Visitors to the National Railway Museum at York enjoying the Flying Scotsman season may be unaware of the vehicles displaced to allow it to take place. The fact is that the national collection of rail vehicles is too large to have just one home and every time a new display takes place, a great deal of organisation, not to say shunting of vehicles, takes place.
Locomotion Shildon is our other home base, but after that there are trusted locations around the country where national collection items are housed, cared for, and in some cases immeasurably improved. One of these is Rowsley on ‘Peak Rail’ where the London Midland and Scottish Carriage Association have just finished restoring LMS Vestibule Third No 7828. Just after Easter they gave this once humble vehicle its place in the sun at the front of a ‘re-launch’ special over Peak Rail’s rebuilt line to Matlock.
Travellers on board enjoyed the atmosphere of an ‘ex-works’ carriage, as though the clock had been turned back to 1925, when 7828 first emerged from the Derby’s Litchurch Lane works as one of 550 carriages of this type. The restoration had come about through the hard work of the LMSCA, who took over a project which had stalled in the 1980’s in 2003.
Careful work included renewal of a large part of the roof, repair of windows, re-upholstery of the seats with a moquette specially woven for it from the original pattern, and installing replica lights to the original design (with its spiky hint of the age of art deco). “A 3rd class carriage but a first class restoration” as my colleague Anthony Coulls put it at the re-launch (although today’s travellers rather marvelled at the interior which they felt was ‘First’ class not ‘Third’).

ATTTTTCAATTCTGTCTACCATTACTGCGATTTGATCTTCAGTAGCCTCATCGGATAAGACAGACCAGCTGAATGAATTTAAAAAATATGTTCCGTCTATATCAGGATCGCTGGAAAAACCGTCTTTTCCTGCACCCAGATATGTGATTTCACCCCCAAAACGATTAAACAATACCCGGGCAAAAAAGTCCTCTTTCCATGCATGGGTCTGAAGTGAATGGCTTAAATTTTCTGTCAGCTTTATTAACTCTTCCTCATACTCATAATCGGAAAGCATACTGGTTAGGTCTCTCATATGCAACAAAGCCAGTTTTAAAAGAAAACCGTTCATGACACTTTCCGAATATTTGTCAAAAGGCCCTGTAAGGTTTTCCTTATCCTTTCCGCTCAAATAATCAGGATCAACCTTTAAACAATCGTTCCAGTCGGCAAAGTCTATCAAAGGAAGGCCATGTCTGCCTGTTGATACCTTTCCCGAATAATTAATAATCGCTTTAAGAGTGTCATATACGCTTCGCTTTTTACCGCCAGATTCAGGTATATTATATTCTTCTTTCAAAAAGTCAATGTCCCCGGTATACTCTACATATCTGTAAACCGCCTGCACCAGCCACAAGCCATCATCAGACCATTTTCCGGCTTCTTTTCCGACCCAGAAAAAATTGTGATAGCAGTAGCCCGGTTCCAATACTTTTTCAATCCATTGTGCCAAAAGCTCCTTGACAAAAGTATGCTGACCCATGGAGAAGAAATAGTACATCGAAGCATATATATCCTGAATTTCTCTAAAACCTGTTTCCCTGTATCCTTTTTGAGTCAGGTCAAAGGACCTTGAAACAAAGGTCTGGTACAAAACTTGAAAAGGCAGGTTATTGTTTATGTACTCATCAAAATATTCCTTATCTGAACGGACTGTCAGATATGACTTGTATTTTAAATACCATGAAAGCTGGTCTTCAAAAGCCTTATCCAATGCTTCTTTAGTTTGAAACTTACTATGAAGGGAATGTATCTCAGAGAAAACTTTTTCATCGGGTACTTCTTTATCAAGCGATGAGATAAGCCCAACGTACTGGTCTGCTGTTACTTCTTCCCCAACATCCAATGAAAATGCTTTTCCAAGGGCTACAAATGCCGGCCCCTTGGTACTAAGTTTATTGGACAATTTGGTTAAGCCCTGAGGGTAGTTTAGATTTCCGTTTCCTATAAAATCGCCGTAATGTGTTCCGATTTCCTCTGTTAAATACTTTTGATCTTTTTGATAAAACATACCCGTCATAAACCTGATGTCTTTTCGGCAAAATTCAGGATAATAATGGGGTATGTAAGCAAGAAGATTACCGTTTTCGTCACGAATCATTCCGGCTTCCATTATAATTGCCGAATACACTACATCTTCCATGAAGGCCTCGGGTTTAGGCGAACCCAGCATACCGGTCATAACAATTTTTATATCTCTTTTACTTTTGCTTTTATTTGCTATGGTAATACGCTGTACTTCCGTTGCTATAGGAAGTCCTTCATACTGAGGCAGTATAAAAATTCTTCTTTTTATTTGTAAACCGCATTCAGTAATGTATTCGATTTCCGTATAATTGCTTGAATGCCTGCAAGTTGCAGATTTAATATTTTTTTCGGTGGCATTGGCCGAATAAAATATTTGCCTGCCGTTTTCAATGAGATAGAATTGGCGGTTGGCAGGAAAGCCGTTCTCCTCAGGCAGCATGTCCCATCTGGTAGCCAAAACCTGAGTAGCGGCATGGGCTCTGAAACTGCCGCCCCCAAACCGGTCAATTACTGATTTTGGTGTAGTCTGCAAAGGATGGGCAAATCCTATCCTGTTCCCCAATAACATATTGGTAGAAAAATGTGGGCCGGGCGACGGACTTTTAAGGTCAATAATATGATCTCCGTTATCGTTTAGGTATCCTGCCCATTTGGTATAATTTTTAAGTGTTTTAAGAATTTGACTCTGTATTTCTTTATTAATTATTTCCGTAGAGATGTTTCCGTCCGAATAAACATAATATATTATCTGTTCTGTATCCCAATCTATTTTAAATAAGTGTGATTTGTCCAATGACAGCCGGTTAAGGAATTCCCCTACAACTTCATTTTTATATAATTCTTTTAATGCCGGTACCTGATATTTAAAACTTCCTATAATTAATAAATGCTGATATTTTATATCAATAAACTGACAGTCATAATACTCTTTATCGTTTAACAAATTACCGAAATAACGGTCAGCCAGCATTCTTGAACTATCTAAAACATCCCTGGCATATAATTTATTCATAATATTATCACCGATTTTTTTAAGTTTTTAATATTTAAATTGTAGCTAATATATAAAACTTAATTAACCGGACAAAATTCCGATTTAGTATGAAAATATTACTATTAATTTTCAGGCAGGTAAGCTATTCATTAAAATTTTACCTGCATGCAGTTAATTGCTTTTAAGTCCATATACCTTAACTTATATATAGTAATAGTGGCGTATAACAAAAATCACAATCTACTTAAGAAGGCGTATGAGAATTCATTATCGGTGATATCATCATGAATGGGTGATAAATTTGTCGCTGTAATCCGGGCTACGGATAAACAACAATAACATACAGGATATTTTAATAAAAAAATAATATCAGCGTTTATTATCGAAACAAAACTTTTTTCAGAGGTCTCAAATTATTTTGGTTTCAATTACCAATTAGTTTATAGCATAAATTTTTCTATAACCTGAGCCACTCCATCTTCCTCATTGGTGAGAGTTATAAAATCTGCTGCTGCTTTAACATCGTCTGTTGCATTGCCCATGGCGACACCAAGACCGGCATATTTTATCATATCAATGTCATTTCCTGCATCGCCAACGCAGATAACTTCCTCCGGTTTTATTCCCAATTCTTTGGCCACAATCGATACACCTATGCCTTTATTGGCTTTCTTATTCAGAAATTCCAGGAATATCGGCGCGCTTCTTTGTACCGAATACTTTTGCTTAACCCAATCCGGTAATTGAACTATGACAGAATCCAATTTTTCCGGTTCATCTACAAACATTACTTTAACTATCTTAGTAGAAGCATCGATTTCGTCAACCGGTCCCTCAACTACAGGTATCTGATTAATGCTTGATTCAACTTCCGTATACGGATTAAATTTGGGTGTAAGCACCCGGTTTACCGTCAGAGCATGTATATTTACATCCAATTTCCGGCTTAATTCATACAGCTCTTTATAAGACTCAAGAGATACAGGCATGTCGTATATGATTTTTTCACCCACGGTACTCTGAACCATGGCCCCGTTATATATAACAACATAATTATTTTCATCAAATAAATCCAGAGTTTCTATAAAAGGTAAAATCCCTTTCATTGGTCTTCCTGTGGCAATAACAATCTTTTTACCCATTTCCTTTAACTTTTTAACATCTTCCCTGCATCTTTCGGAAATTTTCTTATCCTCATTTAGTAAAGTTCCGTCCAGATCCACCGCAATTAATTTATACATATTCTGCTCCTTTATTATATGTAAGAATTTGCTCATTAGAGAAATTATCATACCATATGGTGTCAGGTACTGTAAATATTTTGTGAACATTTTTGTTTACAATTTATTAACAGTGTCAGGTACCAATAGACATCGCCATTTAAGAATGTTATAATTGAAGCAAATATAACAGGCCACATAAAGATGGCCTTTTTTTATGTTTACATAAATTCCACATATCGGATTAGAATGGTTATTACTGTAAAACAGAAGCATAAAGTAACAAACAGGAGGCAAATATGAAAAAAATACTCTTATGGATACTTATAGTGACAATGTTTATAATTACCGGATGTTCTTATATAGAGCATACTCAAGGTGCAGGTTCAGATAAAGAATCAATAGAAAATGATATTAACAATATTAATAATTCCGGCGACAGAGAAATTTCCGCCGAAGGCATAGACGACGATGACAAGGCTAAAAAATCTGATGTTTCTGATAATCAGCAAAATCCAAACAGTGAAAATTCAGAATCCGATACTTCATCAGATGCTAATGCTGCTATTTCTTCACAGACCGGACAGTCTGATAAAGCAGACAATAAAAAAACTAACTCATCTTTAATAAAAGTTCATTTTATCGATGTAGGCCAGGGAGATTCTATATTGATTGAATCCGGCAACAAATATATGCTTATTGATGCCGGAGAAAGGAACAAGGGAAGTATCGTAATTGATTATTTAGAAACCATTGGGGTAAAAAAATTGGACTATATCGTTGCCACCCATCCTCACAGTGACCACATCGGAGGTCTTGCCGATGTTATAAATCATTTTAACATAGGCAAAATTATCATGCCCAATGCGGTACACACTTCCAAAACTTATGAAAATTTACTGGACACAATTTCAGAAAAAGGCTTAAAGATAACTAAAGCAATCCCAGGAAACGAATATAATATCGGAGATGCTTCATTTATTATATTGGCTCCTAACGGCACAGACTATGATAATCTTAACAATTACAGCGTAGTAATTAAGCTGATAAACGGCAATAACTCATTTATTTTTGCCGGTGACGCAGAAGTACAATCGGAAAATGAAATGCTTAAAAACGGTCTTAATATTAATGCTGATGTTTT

No 7828 joins a growing list of restored carriages – often the highlight of a visit to a restored railway and to the National Railway Museum. Here in York visitors to ‘Service with Style’ can sample two further examples (part of the nation’s heritage, though not part of the National Railway Museum’s collection) – LNER Brake 3rd No.3669 of 1930 and LNER ‘Thompson’ Buffet car No.1706 of 1947 both examples of long and careful restoration by dedicated volunteers associated with the North Yorkshire Moors Railway and the Llangollen railway respectively.
There seems to be a growing trend within railway preservation for carriage restoration, a good thing surely, for it enfolds the traveller in a past railway environment in the same way as good historic houses do, allowing one to muse on what travel was really like way back then. It also means we have valuable partners to help care for the national collection, including some who have the dedication and skill to deliver restorations as good as that of 7828.
View the LMS Carriage Association’s own video of this wonderful restoration: